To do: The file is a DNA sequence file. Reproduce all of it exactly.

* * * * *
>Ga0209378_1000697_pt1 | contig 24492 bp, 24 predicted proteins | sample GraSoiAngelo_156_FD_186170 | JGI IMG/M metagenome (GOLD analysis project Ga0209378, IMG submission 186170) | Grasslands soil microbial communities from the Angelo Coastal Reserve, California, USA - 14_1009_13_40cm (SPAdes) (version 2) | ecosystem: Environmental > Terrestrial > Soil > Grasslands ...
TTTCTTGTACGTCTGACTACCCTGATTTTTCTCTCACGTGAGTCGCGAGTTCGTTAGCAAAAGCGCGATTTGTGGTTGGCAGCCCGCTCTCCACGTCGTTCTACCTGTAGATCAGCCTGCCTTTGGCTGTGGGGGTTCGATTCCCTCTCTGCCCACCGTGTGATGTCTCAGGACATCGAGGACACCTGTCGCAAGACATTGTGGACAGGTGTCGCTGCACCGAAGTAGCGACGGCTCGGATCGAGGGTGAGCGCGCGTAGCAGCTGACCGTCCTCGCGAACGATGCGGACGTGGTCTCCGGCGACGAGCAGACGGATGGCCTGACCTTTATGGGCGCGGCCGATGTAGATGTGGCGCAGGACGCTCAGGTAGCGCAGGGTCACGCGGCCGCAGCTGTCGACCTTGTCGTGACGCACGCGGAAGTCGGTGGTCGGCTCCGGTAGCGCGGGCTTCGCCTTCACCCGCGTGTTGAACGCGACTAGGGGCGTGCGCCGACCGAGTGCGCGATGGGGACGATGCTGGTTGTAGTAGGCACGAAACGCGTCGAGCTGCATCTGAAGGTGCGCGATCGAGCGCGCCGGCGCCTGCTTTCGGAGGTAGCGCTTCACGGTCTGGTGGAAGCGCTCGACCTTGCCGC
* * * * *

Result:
>Ga0209378_1000697_pt1 | contig 24492 bp, 24 predicted proteins | sample GraSoiAngelo_156_FD_186170 | JGI IMG/M metagenome (GOLD analysis project Ga0209378, IMG submission 186170) | Grasslands soil microbial communities from the Angelo Coastal Reserve, California, USA - 14_1009_13_40cm (SPAdes) (version 2) | ecosystem: Environmental > Terrestrial > Soil > Grasslands ...
TTTCTTGTACGTCTGACTACCCTGATTTTTCTCTCACGTGAGTCGCGAGTTCGTTAGCAAAAGCGCGATTTGTGGTTGGCAGCCCGCTCTCCACGTCGTTCTACCTGTAGATCAGCCTGCCTTTGGCTGTGGGGGTTCGATTCCCTCTCTGCCCACCGTGTGATGTCTCAGGACATCGAGGACACCTGTCGCAAGACATTGTGGACAGGTGTCGCTGCACCGAAGTAGCGACGGCTCGGATCGAGGGTGAGCGCGCGTAGCAGCTGACCGTCCTCGCGAACGATGCGGACGTGGTCTCCGGCGACGAGCAGACGGATGGCCTGACCTTTATGGGCGCGGCCGATGTAGATGTGGCGCAGGACGCTCAGGTAGCGCAGGGTCACGCGGCCGCAGCTGTCGACCTTGTCGTGACGCACGCGGAAGTCGGTGGTCGGCTCCGGTAGCGCGGGCTTCGCCTTCACCCGCGTGTTGAACGCGACTAGGGGCGTGCGCCGACCGAGTGCGCGATGGGGACGATGCTGGTTGTAGTAGGCACGAAACGCGTCGAGCTGCATCTGAAGGTGCGCGATCGAGCGCGCCGGCGCCTGCTTTCGGAGGTAGCGCTTCACGGTCTGGTGGAAGCGCTCGACCTTGCCGC